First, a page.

Comments and suggestions will be properly entertained d. Institute student government will be the first to summon on proper orientation of the system c. A computational analysis will be conducted to determine the acceptability of the system 4 3 2 1 E. A survey on the entire students will be conducted to get their pulse e. Student database will be used in monitoring the students b. Accredited Students organizations will be consulted before applying the system b.C. Accepting and interpreting of data produce by the system 5 4 3 a. There is no significant difference between the old and the new system . On the spot data report can be easily produce. A faculty and employees database will be used in monitoring faculty and employees c. Students acceptance on the system 5 a. A print out will produce for manual checking d. Significant difference between the security personnel officer and the video surveillance system 5 4 3 2 1 a. An automatic logging system will be adopted e. 2 1 D.

1 28 41.4 14 23.9 10 18.1 23.3 29 42.6 18 28.4 21 32.8 36.6 30 43.6 32 33.6 30.6 47 48.5 20.7 26.99 3 7.7 12 21 13 22.9 40.63 9.3 15.1 6 12.6 50.1 30.9 27 40.9 .2 24.6 7 14.49 5 11.1 16.2 27.8 18.1 20 31.5 9 16.82 4 9.2 37.3 49.6 43 44.6 38.3 45.1 8 15.21 11.7 29.9 23 35.3 17 27.2 24 36.APPENDIX B EQUIVALENT FOR THE DEGREE OF FREEDOM Alpha value = 5% DF Value 1 3.84 2 5.7 26 38.3 13.4 34.7 22 33.8 Alpha value = 1% DF 1 2 3 4 5 6 7 8 9 10 11 12 13 14 15 16 17 18 19 20 21 22 23 24 25 26 27 28 29 30 Value 6.9 19 30.3 41.3 11 19.7 15 25 16 26.4 25 37.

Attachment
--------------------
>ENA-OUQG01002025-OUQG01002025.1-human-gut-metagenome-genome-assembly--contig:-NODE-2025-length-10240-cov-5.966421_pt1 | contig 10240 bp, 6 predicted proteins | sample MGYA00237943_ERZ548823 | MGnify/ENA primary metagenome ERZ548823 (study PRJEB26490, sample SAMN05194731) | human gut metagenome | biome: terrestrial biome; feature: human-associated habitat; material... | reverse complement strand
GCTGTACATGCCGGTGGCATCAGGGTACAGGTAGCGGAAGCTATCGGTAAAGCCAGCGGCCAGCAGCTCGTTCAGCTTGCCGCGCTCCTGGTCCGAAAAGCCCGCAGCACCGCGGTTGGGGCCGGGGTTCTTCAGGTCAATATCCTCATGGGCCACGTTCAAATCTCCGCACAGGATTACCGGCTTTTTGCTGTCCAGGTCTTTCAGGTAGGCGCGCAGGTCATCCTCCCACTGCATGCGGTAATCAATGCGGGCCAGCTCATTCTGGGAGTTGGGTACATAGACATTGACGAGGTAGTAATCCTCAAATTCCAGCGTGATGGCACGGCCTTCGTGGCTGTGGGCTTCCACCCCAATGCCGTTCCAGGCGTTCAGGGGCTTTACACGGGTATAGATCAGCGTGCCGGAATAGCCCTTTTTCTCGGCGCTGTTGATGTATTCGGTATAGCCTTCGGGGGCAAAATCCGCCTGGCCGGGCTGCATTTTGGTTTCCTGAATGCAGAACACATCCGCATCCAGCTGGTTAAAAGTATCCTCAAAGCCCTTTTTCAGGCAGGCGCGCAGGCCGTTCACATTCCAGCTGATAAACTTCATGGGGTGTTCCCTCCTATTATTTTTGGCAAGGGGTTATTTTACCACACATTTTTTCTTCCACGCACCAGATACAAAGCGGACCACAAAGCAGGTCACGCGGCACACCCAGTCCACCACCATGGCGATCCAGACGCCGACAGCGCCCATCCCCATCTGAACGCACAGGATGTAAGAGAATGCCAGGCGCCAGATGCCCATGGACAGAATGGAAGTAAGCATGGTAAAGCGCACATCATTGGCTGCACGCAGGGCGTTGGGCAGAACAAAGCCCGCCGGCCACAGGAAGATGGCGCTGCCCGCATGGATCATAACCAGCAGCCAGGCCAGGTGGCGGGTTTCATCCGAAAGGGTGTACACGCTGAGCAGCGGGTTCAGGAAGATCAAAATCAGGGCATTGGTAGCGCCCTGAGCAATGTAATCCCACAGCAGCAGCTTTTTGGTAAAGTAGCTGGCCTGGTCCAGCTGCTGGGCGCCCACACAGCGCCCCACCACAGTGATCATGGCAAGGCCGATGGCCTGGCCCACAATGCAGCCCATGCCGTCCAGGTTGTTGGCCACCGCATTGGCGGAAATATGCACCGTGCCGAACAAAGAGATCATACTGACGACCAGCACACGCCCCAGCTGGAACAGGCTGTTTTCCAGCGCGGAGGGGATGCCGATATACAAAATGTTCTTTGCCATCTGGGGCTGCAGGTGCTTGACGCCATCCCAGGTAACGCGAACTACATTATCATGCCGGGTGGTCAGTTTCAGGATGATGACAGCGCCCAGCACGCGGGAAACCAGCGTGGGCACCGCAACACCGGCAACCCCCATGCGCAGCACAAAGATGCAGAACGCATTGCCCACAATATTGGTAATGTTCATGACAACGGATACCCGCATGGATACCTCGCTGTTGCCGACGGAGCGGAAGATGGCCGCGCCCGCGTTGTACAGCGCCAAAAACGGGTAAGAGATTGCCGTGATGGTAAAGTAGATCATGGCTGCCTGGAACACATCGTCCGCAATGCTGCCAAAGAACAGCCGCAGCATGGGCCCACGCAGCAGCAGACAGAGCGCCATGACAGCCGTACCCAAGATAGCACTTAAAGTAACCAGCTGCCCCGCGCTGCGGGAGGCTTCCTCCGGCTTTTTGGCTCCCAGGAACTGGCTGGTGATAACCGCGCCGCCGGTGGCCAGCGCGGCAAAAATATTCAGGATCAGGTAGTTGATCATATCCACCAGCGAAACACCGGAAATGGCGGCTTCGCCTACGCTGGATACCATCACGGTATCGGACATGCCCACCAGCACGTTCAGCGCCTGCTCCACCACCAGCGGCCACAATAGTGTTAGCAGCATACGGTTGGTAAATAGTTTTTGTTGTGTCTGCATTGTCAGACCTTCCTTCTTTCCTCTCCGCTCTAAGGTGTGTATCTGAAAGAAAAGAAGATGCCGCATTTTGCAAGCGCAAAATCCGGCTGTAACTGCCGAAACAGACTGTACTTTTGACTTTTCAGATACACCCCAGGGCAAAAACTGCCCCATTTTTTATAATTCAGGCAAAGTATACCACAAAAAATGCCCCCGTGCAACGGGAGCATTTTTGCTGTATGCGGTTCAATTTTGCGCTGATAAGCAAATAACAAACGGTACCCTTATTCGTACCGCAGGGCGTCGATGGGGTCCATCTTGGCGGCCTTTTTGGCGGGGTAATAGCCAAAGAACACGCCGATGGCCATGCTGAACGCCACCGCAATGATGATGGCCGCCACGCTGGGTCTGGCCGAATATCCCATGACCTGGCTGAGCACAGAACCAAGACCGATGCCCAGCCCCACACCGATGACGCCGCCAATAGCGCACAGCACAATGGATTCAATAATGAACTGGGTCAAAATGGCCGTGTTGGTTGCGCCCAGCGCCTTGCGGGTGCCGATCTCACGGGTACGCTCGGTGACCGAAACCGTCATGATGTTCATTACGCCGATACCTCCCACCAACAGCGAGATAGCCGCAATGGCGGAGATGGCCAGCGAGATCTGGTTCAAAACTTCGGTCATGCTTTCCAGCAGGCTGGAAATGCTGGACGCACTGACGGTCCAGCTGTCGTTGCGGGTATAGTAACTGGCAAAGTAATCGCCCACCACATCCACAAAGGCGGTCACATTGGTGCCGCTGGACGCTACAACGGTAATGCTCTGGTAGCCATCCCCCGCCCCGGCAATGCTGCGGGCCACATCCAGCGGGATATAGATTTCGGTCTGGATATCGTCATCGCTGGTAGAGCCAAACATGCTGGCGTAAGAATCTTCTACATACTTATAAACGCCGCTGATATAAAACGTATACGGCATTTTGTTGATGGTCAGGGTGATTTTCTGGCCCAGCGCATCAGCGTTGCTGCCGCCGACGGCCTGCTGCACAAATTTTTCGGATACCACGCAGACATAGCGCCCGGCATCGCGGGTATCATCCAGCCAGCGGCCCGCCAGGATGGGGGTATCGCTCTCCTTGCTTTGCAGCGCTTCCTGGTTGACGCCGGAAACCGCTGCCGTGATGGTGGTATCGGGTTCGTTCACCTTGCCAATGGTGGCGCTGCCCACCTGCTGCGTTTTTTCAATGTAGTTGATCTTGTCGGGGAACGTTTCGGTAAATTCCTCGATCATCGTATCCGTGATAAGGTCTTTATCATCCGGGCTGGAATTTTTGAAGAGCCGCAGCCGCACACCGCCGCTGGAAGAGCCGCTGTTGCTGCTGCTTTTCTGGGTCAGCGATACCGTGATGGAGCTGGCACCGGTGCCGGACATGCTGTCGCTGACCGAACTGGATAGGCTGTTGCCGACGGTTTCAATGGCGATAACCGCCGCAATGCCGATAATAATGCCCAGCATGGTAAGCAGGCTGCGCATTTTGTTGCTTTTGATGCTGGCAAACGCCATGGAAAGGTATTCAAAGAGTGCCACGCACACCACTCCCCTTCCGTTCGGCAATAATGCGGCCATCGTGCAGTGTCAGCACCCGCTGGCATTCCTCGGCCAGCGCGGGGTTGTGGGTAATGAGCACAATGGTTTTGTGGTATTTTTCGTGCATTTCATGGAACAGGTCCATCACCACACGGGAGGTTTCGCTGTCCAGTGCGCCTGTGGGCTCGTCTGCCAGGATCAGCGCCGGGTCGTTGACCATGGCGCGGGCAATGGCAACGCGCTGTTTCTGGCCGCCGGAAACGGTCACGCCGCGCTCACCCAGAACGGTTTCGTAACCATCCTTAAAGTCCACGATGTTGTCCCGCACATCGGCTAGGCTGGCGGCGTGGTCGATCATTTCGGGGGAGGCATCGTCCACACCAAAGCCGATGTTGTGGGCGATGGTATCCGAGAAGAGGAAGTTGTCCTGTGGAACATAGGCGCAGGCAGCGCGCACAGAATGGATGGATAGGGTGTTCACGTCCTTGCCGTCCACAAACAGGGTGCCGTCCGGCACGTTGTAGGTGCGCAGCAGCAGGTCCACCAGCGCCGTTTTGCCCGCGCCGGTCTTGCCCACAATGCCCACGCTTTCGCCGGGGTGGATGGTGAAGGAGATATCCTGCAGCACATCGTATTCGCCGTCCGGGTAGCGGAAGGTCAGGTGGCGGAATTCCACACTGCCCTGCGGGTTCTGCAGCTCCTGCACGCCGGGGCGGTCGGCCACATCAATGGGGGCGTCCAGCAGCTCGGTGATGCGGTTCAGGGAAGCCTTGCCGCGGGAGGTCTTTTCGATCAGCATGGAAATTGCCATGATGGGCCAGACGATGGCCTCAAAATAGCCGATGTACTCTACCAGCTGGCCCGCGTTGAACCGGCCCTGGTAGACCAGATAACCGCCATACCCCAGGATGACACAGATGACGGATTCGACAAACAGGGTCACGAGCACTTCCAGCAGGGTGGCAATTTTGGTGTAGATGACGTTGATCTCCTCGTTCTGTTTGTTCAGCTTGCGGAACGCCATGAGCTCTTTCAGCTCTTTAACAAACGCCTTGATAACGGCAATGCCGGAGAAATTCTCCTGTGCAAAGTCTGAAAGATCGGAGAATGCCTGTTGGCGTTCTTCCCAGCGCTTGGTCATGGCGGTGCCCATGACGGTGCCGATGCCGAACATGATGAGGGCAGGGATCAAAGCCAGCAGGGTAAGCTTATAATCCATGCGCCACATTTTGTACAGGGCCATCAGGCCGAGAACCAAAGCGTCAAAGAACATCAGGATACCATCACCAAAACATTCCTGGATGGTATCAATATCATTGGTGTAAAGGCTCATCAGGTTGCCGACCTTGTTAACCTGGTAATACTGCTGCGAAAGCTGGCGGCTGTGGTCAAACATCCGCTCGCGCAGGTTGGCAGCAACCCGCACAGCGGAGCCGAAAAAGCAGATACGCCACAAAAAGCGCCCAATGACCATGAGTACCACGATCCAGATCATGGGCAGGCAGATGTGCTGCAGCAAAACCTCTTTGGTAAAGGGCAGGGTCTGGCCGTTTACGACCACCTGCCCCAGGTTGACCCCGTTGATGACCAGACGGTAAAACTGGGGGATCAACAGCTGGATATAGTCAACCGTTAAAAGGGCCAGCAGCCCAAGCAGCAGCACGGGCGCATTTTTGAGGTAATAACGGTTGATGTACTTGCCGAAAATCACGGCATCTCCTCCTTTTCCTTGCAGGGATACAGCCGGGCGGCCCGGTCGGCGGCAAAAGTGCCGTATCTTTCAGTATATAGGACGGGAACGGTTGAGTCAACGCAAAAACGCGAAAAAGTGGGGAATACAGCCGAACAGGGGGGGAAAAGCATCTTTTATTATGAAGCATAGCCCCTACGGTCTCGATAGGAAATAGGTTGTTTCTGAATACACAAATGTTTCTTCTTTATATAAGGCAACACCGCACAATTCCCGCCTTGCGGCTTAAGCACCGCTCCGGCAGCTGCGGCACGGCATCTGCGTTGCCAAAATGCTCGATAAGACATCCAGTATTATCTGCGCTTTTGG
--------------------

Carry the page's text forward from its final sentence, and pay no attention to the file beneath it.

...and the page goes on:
Mesa. Old Sta. Lucero EDUCATIONAL BACKGROUND COLLEGE Eulogio “Amang” Rodriguez Institute of Science and Technology Computer Engineering 2006 – Present SECONDARY Bagong Silangan High School 2002-2006 ELEMENTARY San Juan Elementary School 1996-2002 . Lucero Dolores M. Manila 20 4’11 49 kilos Filipino Single Roman Catholic Federico L.CURRICULUM VITAE PERSONAL DATA Name Date of birth Place of birth Address Age Height Weight Nationality Civil Status Religion Fathers Name Mothers Name : : : : : : : : : : : : Anna Marie Magallanes Lucero February17. 1990 San Juan City 4929 r-32 Pina St.